I also know that I would be more likely to buy VIIV PC, or a new DVD player, or a new TV with HDCP if fair-use was really considered; as opposed to how can Hollywood and the RIAA track me and my habits, which include making my own backups or ripping all my disks to a hard drive so that I don't even have to deal with the fragile disks.

But with my fear that some copyright owner can easily send a cadre of lawyers to my door to take whatever they feel fairly compensates them for the crimes I have committed, I don't want the risk what the new DRM/DMCA technology brings. The content industry feels that the answer to their problems is more control. But they don't seem to realize that people are not that excited about buying into a Draconian control system for their content. Surely alot of people will buy into it the first time. And then when they get burned they won't buy again.

What's the answer you ask ?? I like what Hannibal has to say about Birch's outburst.. The rant doesn't give justice to what he is saying. Instead of fighting the current, go with what we know works. Free stuff gets people to buy other stuff. Works for Best Buy and CompUSA all the time. Think about it. They have been granting generous rebates for years. It must be working or else they would have stopped already.

If Apple, Intel, IBM, Microsoft, Cisco, Google, Yahoo, et al. bought some content companies for a fraction of the cost of their combined R & D budgets then they could really generate a real digital entertainment ecosystem that is fair to the customers while generating billions in sales.

Instead we get new devices that are half-baked the day they are released. Who is willing to buy this stuff ? I'll just stick with what I have. I know it works.

And the AACS is exactly what we don't need. Boycott HD content and devices. Use The Democracy Player instead.


Tuesday, February 21, 2006

DRM and the tech industry's "girlie men" 

Sunday, February 19, 2006

Phoenix in Phebruary 

I love visiting Phoenix. It's always warm and I always have a good time. Mucho Gracias to Rod, Rocky & Jeff.

The first night was spent at Rocky's. We drank, smoked and bullshitted until the wee hours. The second night I lost $40 playing Texas Hold'em. Carmalita won all the money. Jeff apologized profusely for bringing her and promised not to bring her again. The last night we played poker again but at Rocky's house. I split the pot with Rocky at the end of a marathon session.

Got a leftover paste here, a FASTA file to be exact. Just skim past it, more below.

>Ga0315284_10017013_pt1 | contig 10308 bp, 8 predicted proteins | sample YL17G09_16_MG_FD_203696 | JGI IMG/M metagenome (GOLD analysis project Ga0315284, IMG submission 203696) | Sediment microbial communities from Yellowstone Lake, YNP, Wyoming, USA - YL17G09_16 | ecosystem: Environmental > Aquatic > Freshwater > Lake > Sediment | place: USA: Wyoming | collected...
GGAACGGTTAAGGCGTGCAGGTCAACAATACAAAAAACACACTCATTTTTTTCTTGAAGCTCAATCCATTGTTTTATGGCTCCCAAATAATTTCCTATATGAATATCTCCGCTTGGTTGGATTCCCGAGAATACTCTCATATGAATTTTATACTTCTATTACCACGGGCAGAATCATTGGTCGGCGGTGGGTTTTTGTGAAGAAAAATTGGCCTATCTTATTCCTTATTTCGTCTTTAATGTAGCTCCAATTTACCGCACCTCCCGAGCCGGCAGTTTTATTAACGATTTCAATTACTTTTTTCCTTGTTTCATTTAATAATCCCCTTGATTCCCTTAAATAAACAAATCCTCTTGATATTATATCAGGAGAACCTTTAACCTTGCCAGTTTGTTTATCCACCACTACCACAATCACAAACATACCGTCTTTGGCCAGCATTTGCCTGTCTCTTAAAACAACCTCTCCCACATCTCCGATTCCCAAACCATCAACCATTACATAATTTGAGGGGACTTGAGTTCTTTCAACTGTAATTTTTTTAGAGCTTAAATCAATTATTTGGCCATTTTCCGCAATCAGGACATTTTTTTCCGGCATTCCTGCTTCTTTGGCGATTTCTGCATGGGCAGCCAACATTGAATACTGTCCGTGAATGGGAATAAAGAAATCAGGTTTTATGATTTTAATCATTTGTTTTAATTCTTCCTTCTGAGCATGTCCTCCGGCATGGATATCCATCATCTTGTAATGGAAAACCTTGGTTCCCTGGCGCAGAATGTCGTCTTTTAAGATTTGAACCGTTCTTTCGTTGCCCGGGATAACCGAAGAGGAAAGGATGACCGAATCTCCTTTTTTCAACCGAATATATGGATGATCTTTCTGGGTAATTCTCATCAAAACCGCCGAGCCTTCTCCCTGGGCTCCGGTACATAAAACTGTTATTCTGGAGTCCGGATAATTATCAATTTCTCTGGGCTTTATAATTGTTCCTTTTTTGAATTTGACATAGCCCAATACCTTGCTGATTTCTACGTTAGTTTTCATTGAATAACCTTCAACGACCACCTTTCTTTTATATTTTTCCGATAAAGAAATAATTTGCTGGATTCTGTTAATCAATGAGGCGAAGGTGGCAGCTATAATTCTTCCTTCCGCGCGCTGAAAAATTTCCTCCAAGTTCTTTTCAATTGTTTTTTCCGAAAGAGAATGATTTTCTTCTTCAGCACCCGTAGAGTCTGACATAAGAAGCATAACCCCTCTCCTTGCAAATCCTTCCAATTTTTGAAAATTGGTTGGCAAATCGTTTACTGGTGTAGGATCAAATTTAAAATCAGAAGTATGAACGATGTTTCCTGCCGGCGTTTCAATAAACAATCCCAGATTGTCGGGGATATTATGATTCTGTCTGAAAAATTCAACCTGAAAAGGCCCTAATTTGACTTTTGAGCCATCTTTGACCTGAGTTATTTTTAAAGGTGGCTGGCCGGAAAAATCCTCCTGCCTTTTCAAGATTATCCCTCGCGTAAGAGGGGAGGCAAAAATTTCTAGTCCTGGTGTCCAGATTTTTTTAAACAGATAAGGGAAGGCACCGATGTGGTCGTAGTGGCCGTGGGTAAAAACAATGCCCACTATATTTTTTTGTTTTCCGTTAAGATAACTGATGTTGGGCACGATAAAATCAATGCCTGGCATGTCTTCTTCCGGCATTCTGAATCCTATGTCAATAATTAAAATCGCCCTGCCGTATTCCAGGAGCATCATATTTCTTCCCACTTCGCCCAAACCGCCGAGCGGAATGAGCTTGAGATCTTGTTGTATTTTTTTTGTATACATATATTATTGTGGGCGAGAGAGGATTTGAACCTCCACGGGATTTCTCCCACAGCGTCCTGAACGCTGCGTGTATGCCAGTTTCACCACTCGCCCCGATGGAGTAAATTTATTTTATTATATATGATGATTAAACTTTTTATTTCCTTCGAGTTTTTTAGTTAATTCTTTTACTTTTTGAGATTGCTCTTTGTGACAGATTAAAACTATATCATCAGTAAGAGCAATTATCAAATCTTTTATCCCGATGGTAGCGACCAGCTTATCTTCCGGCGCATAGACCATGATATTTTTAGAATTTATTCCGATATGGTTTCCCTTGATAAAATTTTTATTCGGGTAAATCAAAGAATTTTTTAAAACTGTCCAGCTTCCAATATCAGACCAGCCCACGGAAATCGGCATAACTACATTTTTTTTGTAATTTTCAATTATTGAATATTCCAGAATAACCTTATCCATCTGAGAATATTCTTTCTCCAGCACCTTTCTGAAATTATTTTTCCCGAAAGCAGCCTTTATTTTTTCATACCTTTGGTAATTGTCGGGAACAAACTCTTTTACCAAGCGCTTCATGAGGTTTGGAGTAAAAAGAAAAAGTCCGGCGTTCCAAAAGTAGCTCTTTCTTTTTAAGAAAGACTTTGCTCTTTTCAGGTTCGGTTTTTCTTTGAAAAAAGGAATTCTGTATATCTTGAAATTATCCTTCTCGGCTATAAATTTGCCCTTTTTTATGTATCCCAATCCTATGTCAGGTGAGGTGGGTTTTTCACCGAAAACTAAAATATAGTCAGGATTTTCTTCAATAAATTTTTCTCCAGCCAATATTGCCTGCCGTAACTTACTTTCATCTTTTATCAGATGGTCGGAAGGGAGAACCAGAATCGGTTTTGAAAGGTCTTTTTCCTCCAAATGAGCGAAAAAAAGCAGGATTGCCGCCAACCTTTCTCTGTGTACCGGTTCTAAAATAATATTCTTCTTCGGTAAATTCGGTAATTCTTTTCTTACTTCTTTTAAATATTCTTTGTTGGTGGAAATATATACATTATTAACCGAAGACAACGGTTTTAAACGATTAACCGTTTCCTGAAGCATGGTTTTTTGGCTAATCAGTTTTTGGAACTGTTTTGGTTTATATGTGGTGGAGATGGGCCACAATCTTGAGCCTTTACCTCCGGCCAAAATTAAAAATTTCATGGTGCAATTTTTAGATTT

Click the links below to check out the video I took with my cellphone. In it you will find prognostication by Rod and see Carmalita draw a lucky-ass straight on the river to win a big pot.

Thanks again,
Peace & Love,

QuickTime (12MB)


Friday, February 17, 2006

Maybe Congress will stand up to Those Bastards ! 

Monday, February 13, 2006

Ford Invents Hybrid that is 300% more efficient than Toyota Prius 

Brain replay's events in reverse 

This is very similar to the idea I previously blogged about regarding some dreams are created at the instant of waking. The thing that wakes us becomes part of the dream. The dream is then created in reverse so that the thing that wakes us becomes the end of the dream. The dream is created to support the conclusion of the dream being the thing that woke us. The only way this could happen is that the dream is instantaneously created at the momnent of waking, only in rverse, but our perception is that it happened in real-time and in forward.

news @ nature.com - Instant replay may help to mould memories - Brain's rewind function argues for taking a break.


Tuesday, February 07, 2006

Those Bastards !! 

Networking Pipeline
Verizon: "We're Ending Google's Free Lunch"


Those Bastards !! 

Monday, February 06, 2006

Wired News: Vaporware: Better Late Than Never 

Wired News: Vaporware Awards 2006: Better Late Than Never

Duke Nukem Forever is a perennial favorite in the Vaporware Awards -
"The game came second in the 2000 Vaporware Awards, and won in 2001 and 2002. In 2003 we gave it a Lifetime Achievement Award, just to get it off the list."


Friday, February 03, 2006

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Wednesday, February 01, 2006

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It's not one-sided as some would have you believe 

Cindy Sheehan was ejected from the State of the Union Address for wearing an objectionable t-shirt and being Cindy Sheehan. According to her story she was not given the chance to put her jacket on or turn the shirt inside out.

What really bothers me about Cindy Sheehan and Michael Moore et al. is that they blame the current administration. These types of injustices have been occuring in our country since before it was born. This is nothing new. She should direct her anger toward oppression more evenly and not just direct it at the current party in power.

Welcome to MichaelMoore.com!


Those Bastards !!